The app really does everything it needs to. You can tell it to start cleaning, pause, or return to its base. Have it re-make the map if a lot has changed in your home. You can even tell it to only clean a specific room, schedule cleaning, or check the battery. It really has all the features and functions you could want. However, the one thing it doesn’t have is the ability to use voice control through either Alexa or Assistant. You’d expect Alexa support built-in, but sadly it’s not there and there’s no real ETA as to when it’ll come, either. I really wish I could use one of my smart speakers to start cleaning since there is official support with most major platforms for such a function; however, Wyze just doesn’t offer it. Hopefully this will come in a future update, as it’s something they could add through software fairly easily.
If you’re in the market for a lower-cost, feature-packed robot vacuum, Wyze could be a good option for you. I don’t have much experience with robot vacuums, but I can say in the time that I’ve had with it that the Wyze is quite capable, especially for its price point. I especially love that it can clean specific rooms and has customizable no-go zones to keep it from messing things up.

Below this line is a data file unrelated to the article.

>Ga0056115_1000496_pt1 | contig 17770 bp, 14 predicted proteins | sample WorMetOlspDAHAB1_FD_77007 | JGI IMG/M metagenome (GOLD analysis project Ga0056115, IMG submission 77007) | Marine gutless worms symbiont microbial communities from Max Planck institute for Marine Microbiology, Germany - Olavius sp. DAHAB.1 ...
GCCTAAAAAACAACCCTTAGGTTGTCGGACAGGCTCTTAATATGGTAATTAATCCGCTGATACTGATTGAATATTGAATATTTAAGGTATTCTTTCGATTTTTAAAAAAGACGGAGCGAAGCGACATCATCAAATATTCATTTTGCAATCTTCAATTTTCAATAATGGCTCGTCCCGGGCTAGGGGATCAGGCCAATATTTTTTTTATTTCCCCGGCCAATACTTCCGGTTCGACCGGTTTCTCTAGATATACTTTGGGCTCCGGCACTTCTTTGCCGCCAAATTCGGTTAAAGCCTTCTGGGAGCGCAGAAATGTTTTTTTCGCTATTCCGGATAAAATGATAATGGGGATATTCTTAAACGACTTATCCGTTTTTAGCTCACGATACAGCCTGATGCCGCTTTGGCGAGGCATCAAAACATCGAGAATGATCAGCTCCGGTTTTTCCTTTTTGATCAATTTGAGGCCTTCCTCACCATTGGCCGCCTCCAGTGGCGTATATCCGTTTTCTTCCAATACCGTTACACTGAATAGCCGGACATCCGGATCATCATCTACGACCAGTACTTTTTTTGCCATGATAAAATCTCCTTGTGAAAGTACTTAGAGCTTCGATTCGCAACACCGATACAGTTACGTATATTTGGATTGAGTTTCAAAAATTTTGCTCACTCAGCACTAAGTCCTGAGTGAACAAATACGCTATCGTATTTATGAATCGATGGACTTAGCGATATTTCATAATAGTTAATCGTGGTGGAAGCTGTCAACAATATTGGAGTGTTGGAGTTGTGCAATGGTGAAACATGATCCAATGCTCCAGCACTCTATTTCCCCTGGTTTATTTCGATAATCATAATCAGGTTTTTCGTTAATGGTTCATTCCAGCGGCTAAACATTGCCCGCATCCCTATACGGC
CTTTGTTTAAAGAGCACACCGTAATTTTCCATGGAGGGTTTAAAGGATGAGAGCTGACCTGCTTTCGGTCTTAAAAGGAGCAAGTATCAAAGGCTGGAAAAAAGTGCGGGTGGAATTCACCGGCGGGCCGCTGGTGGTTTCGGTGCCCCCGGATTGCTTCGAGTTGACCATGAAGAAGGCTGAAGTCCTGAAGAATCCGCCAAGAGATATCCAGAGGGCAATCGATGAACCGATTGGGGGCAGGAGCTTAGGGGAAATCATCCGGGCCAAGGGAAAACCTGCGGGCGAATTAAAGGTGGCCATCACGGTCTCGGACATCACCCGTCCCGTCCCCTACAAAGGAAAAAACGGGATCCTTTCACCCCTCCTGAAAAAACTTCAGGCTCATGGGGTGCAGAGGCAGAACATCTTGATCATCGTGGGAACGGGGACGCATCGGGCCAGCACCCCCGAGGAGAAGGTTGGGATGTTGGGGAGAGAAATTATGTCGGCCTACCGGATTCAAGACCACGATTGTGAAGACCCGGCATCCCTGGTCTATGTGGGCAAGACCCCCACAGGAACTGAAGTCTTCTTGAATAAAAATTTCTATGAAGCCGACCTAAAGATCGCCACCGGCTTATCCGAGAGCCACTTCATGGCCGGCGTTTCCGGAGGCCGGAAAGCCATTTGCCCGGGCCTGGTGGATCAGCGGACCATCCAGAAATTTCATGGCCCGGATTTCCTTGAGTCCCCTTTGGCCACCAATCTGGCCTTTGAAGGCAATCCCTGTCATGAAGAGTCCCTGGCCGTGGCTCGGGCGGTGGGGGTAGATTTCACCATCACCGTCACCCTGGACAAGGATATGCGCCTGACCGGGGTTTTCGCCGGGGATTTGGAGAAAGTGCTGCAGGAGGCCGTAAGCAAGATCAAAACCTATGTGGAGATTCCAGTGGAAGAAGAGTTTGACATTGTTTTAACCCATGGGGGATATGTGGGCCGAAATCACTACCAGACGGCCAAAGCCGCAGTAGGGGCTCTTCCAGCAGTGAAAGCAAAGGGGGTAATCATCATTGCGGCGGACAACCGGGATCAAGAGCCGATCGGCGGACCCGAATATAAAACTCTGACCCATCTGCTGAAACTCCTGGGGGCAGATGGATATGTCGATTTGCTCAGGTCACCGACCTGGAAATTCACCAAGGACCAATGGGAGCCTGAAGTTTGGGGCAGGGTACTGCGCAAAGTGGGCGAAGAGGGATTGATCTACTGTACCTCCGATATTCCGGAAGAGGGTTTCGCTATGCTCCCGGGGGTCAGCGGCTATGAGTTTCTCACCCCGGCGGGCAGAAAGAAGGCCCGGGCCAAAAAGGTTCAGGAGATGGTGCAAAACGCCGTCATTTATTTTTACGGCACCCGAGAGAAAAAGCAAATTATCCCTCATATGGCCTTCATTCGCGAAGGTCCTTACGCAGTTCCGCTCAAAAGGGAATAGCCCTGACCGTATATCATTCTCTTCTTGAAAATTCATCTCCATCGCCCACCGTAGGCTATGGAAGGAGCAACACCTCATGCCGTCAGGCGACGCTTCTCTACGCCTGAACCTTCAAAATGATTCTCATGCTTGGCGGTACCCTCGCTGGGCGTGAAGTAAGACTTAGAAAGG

In the end, I would absolutely recommend the Wyze Robot Vacuum to anyone in the market on a tighter budget. LiDAR is the key selling feature here, and it works surprisingly well. It’s accurate, creates straight lines on the carpet as it vacuums, and never misses a spot since it cleans methodically.